Open Access Articles- Top Results for Neuropeptide S receptor

Neuropeptide S receptor

SymbolsNPSR1 ; ASRT2; GPR154; GPRA; NPSR; PGR14; VRR1
External IDsOMIM608595 MGI2441738 HomoloGene45515 IUPHAR: 302 ChEMBL: 5162 GeneCards: NPSR1 Gene
RefSeq (mRNA)NM_001300933NM_175678
RefSeq (protein)NP_001287862NP_783609
Location (UCSC)Chr 7:
34.7 – 34.92 Mb
Chr 9:
24.1 – 24.32 Mb
PubMed search[1][2]

The neuropeptide S receptor (NPSR) is a member of the G-protein coupled receptor superfamily of integral membrane proteins[1] which binds neuropeptide S (NPS).[2] It was formerly an orphan receptor, GPR154, until the discovery of neuropeptide S as the endogenous ligand.

In the CNS, activation of the NPSR by NPS promotes arousal and anxiolytic-like effects.[3][4]

In addition, mututations in NPSR have been linked to a susceptibility to asthma.[5] Hence NPSR has also been called GPRA (G protein-coupled receptor for asthma susceptibility). Activation of NPSR in the airway epithelium has a number of effects including upregulation of matrix metalloproteinases which are involved in the pathogenesis of asthma.[6]

This gene is a member of the G protein-coupled receptor 1 family and encodes a plasma membrane protein. Increased expression of this gene in ciliated cells of the respiratory epithelium and in bronchial smooth muscle cells is associated with asthma. Mutations in this gene have also been associated with this disease. Alternatively spliced variants which encode different protein isoforms have been described; however, not all variants have been fully characterized.[7]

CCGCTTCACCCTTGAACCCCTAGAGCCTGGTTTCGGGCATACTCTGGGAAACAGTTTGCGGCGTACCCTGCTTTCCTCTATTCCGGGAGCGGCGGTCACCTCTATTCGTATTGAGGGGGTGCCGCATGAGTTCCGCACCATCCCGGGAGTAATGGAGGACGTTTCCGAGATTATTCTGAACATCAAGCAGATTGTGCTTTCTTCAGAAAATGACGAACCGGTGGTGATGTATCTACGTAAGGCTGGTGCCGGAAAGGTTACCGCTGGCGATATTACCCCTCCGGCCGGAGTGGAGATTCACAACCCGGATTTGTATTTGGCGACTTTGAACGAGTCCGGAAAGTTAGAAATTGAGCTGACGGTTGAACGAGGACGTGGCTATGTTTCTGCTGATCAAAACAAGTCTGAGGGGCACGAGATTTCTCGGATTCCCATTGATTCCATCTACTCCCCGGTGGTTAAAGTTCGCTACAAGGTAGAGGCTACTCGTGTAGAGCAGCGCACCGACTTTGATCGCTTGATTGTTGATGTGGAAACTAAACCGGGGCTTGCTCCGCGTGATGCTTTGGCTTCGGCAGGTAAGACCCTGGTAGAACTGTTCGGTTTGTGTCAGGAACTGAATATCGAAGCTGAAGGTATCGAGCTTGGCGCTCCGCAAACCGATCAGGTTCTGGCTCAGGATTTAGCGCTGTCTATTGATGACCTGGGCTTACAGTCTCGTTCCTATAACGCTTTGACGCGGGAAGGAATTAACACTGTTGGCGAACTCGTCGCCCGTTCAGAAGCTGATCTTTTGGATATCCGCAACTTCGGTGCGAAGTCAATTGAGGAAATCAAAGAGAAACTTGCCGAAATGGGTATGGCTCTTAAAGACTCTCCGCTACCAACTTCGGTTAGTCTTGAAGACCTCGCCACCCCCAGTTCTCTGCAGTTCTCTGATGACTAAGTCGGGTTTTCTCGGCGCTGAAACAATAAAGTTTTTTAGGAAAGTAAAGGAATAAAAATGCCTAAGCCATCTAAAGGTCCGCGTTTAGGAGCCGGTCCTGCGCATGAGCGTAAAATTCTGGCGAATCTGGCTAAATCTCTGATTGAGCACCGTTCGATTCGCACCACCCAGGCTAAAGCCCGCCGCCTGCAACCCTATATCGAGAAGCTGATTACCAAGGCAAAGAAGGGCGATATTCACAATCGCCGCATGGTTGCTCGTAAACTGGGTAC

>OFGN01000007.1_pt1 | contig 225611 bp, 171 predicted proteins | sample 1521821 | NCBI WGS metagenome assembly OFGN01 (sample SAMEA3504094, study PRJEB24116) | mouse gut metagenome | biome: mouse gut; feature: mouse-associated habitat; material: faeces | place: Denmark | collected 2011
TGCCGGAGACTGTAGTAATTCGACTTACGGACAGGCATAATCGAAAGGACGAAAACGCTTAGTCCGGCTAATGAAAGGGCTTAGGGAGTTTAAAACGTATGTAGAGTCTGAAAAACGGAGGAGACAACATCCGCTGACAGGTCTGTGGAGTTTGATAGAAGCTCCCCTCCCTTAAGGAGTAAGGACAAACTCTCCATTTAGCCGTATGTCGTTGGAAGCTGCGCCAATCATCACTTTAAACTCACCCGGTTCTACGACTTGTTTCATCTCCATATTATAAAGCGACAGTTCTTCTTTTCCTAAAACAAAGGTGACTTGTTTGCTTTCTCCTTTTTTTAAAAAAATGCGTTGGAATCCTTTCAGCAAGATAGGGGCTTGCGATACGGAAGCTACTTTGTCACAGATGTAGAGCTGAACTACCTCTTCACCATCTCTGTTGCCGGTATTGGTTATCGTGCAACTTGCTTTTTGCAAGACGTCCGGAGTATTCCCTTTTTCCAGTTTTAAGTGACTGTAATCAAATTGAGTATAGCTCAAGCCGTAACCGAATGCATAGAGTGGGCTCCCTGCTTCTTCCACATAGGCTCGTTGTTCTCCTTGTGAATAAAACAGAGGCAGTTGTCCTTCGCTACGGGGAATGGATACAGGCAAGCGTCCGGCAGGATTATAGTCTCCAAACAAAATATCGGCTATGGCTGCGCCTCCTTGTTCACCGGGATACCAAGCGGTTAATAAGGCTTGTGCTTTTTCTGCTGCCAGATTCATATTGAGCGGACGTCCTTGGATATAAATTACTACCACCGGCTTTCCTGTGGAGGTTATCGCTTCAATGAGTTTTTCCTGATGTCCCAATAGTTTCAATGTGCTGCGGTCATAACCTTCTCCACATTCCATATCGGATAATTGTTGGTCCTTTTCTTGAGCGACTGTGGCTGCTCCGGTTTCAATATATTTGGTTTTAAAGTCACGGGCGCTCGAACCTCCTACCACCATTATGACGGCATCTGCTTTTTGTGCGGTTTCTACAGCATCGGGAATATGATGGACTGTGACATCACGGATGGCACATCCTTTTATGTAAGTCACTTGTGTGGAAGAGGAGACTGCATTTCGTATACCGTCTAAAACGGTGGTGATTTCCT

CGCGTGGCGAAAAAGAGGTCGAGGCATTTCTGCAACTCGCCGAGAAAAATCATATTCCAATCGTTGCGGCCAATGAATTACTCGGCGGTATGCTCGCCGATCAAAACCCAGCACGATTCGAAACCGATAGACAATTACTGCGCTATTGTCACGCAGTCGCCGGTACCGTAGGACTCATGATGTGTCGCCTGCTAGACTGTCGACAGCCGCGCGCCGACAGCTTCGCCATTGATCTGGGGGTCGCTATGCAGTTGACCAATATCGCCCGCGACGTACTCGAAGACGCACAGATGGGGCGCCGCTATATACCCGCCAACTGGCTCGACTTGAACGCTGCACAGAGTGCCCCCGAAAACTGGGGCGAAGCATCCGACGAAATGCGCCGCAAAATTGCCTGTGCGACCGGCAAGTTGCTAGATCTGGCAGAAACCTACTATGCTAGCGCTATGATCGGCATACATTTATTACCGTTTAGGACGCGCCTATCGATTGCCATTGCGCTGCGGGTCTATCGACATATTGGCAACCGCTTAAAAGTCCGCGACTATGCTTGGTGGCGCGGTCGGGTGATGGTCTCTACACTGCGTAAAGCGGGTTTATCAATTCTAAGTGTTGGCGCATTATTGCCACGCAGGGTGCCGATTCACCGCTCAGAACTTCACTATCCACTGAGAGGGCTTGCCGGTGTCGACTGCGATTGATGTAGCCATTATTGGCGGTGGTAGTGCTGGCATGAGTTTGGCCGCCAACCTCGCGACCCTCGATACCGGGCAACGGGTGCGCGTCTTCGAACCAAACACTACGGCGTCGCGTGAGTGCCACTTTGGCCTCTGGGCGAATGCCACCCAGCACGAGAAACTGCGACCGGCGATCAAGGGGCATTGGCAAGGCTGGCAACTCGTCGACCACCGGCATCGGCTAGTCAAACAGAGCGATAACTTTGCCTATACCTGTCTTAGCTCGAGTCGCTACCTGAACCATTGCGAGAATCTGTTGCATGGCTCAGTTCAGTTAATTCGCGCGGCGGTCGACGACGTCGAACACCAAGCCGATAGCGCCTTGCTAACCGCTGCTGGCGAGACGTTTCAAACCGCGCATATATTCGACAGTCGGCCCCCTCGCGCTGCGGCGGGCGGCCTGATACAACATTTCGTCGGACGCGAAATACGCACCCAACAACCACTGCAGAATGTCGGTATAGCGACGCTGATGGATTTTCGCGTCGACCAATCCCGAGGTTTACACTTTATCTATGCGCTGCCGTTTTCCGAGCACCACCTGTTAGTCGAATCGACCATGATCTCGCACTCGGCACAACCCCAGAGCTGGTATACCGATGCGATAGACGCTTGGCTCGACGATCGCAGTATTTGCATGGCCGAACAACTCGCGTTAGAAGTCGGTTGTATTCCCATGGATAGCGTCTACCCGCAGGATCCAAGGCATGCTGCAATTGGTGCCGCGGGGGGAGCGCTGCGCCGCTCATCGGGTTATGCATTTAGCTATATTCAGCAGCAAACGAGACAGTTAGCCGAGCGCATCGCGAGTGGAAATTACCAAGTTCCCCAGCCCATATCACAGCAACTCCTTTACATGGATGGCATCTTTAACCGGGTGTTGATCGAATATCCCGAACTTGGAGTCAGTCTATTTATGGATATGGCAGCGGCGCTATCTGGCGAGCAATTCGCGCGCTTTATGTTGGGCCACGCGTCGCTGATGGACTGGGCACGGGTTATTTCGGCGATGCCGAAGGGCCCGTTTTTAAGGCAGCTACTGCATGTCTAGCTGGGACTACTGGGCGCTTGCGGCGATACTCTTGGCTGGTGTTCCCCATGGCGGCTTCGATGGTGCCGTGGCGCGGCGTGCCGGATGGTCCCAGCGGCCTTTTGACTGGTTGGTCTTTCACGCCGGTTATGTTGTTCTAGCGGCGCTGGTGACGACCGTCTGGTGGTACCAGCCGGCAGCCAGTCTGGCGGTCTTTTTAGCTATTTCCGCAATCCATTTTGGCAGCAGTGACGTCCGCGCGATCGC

1. ^ Vassilatis DK, Hohmann JG, Zeng H, Li F, Ranchalis JE, Mortrud MT, Brown A, Rodriguez SS, Weller JR, Wright AC, Bergmann JE, Gaitanaris GA (2003). "The G protein-coupled receptor repertoires of human and mouse". Proc. Natl. Acad. Sci. U.S.A. 100 (8): 4903–8. PMC 153653. PMID 12679517. doi:10.1073/pnas.0230374100. 
  2. ^ Vendelin J, Pulkkinen V, Rehn M, Pirskanen A, Räisänen-Sokolowski A, Laitinen A, Laitinen LA, Kere J, Laitinen T (2005). "Characterization of GPRA, a novel G protein-coupled receptor related to asthma". Am. J. Respir. Cell Mol. Biol. 33 (3): 262–70. PMID 15947423. doi:10.1165/rcmb.2004-0405OC. 
  3. ^ Xu YL, Reinscheid RK, Huitron-Resendiz S, Clark SD, Wang Z, Lin SH, Brucher FA, Zeng J, Ly NK, Henriksen SJ, de Lecea L, Civelli O (2004). "Neuropeptide S: a neuropeptide promoting arousal and anxiolytic-like effects". Neuron 43 (4): 487–97. PMID 15312648. doi:10.1016/j.neuron.2004.08.005. 
  4. ^ Okamura N, Reinscheid RK (2007). "Neuropeptide S: a novel modulator of stress and arousal". Stress (Amsterdam, Netherlands) 10 (3): 221–6. PMID 17613937. doi:10.1080/10253890701248673. 
  5. ^ Laitinen T, Polvi A, Rydman P, Vendelin J, Pulkkinen V, Salmikangas P, Mäkelä S, Rehn M, Pirskanen A, Rautanen A, Zucchelli M, Gullstén H, Leino M, Alenius H, Petäys T, Haahtela T, Laitinen A, Laprise C, Hudson TJ, Laitinen LA, Kere J (2004). "Characterization of a common susceptibility locus for asthma-related traits". Science 304 (5668): 300–4. PMID 15073379. doi:10.1126/science.1090010. 
  6. ^ Vendelin J, Bruce S, Holopainen P, Pulkkinen V, Rytilä P, Pirskanen A, Rehn M, Laitinen T, Laitinen LA, Haahtela T, Saarialho-Kere U, Laitinen A, Kere J (2006). "Downstream target genes of the neuropeptide S-NPSR1 pathway". Hum. Mol. Genet. 15 (19): 2923–35. PMID 16926187. doi:10.1093/hmg/ddl234. 
  7. ^ "Entrez Gene: NPSR1 neuropeptide S receptor 1". 

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